Broadwell Power & Temperatures

power-consumption One of the reasons we updated our Ivy Bridge system to Broadwell was to get better efficiency at idle and light workloads, so we were hopeful that we'd see some power savings. With the system turned off and just plugged into the wall we found the new Broadwell platform consumed 1.4W of power while the old Ivy Bridge system used 0.8W of power. We are off to a bad start! With the  systems up and at idle with two displays plugged into each board we found the Intel Core i7-5775C Broadwell platform used 39 Watts of power versus 53 Watts on the Intel Core i7-3770K Ivy Bridge processor. This is a 26% reduction in idle power and is exactly what we were looking for! At load the 5775C and Z97 platform used 143 Watts, which is more than the 125 Watts of power used on the 3770K and Z77 platform. idle-temp The CPU Temperature at an idle was a very respectable 27C with the case doors on and in a room that was 24C. We were a little concerned due to the fact that the airflow isn't the greatest, but the idle temperatures on the Intel Core i7-5775C Broadwell 14nm processor were impressive thanks to the NZXT Kraken X41. prime-load When running Prime 95 64-bit we had the CPU loaded up at 100% and the temperature peaked at 70C, but was often at around 68-69C and there was no thermal throttling! recovery-temp Recovery time was pretty unreal as we went from 70C to 31C in under 10 seconds! We are using the pre-applied thermal paste on the NZXT Kraken X41 CPU cooler and will later try changing that out with other thermal material and to ensure that CPU cooler is fully seated as we didn't expect to see a ~40C temperature drop that quickly!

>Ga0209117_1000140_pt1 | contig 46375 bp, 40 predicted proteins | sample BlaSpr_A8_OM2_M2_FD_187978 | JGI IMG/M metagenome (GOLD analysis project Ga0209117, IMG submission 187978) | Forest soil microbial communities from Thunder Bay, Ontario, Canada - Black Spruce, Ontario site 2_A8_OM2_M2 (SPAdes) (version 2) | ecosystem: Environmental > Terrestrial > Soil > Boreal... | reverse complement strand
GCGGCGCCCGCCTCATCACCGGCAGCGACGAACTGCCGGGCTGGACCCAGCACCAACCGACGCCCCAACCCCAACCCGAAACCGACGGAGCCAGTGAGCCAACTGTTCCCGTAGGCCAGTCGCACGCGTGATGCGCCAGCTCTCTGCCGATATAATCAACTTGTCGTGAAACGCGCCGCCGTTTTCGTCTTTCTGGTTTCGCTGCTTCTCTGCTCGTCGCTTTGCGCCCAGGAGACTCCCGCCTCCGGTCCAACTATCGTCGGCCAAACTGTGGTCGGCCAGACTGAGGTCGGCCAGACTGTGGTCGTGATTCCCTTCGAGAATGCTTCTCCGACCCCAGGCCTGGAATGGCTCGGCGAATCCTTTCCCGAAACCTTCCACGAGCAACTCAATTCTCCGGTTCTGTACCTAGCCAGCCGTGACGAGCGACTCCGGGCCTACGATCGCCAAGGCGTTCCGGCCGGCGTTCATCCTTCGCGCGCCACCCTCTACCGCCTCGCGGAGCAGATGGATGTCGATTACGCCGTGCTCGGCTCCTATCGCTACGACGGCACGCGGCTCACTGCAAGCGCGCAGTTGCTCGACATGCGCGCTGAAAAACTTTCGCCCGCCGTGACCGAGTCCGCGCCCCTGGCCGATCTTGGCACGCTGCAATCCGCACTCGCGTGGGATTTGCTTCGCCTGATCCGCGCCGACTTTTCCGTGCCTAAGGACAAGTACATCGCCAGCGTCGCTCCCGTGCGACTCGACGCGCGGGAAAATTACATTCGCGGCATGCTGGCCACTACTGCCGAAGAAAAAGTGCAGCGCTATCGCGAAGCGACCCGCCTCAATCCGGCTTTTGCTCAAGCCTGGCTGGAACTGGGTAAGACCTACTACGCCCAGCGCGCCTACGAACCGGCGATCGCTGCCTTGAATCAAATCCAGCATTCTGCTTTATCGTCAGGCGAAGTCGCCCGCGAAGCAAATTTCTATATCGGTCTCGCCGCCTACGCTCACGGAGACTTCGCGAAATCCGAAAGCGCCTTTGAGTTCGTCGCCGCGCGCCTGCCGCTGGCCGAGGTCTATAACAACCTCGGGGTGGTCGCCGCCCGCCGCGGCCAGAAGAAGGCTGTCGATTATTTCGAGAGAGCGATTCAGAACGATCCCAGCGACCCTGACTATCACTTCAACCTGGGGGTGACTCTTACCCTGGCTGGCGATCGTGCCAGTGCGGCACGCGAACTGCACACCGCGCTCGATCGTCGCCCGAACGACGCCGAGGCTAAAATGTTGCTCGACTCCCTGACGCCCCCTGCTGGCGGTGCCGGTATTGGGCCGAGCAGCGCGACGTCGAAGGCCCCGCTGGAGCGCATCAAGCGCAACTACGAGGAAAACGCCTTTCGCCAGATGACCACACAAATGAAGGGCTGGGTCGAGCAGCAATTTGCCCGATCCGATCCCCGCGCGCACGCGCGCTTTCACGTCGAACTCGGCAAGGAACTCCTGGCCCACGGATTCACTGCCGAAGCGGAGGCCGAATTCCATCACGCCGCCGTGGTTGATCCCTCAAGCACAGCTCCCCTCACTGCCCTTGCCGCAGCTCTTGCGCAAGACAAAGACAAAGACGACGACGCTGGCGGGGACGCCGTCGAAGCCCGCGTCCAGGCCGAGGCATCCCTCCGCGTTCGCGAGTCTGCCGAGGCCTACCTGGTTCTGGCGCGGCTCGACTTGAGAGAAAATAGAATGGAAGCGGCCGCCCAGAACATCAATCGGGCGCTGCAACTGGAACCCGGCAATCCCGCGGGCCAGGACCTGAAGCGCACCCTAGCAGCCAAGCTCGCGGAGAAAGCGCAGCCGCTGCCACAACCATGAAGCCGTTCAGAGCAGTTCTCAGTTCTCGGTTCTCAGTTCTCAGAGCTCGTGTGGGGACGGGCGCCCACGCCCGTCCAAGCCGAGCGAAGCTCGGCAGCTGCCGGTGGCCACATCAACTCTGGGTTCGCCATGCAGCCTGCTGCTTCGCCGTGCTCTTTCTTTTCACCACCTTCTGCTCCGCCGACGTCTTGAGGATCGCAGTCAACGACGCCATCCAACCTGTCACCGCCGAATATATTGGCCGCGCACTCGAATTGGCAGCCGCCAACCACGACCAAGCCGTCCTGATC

Final Thoughts and Conclusions

Intel announced a pair of socketed desktop Broadwell processors on June 2, 2015 and getting your hands on the nearly two month old processor is still next to impossible. Amazon shows an in-stock date of August 16th for the Intel Core i7-5775C processor that we used today for this piece.  Unfortunately that date is after the rumored launch date for Intel 6th Generation Skylake processor and the new Z170 platform. Most hardcore enthusiasts are waiting for Skylake as they want the latest processor and new 100-series chipset board with the new CPU socket and DDR4 memory support. The fact that you'll likely be able to buy a Skylake processor on Amazon or Newegg before Broadwell is very unusual, but Broadwell was badly delayed. If you happen to find a Broadwell processor in the months ahead for a good price it might make for an interesting build. We wanted to update a PC with integrated graphics and we think the Broadwell processor gave us a nice little performance boost over the Ivy Bridge processor that we were using. We got a much faster feeling system thanks to recent advances in storage drives and ended up with a better overall system. The processor improvements are welcomed, but so is the improved audio, power efficiency, USB 3.1 ports, Intel I218V Gigabit LAN and so on. We are happy with the overall system build, but we did run into one minor Windows 7 sleep issue and have let Intel and ASUS know about it. Chances are they'll be able to release another UEFI/BIOS update and fix the issue! 2015 Broadwell Build   The 2015 update of our 'Dream Mini ITX Build' runs just under $1330 shipped for all the parts. After you add in a case a DDR3 memory kit you should be able to duplicate the core system build here for $1500. This will likely be our final article on Broadwell as we will shift our focus to Skylake from this point on. If you have any Broadwell questions be sure to ask and we'll try to answer them for you. Intel Broadwell Coverage on Legit Reviews: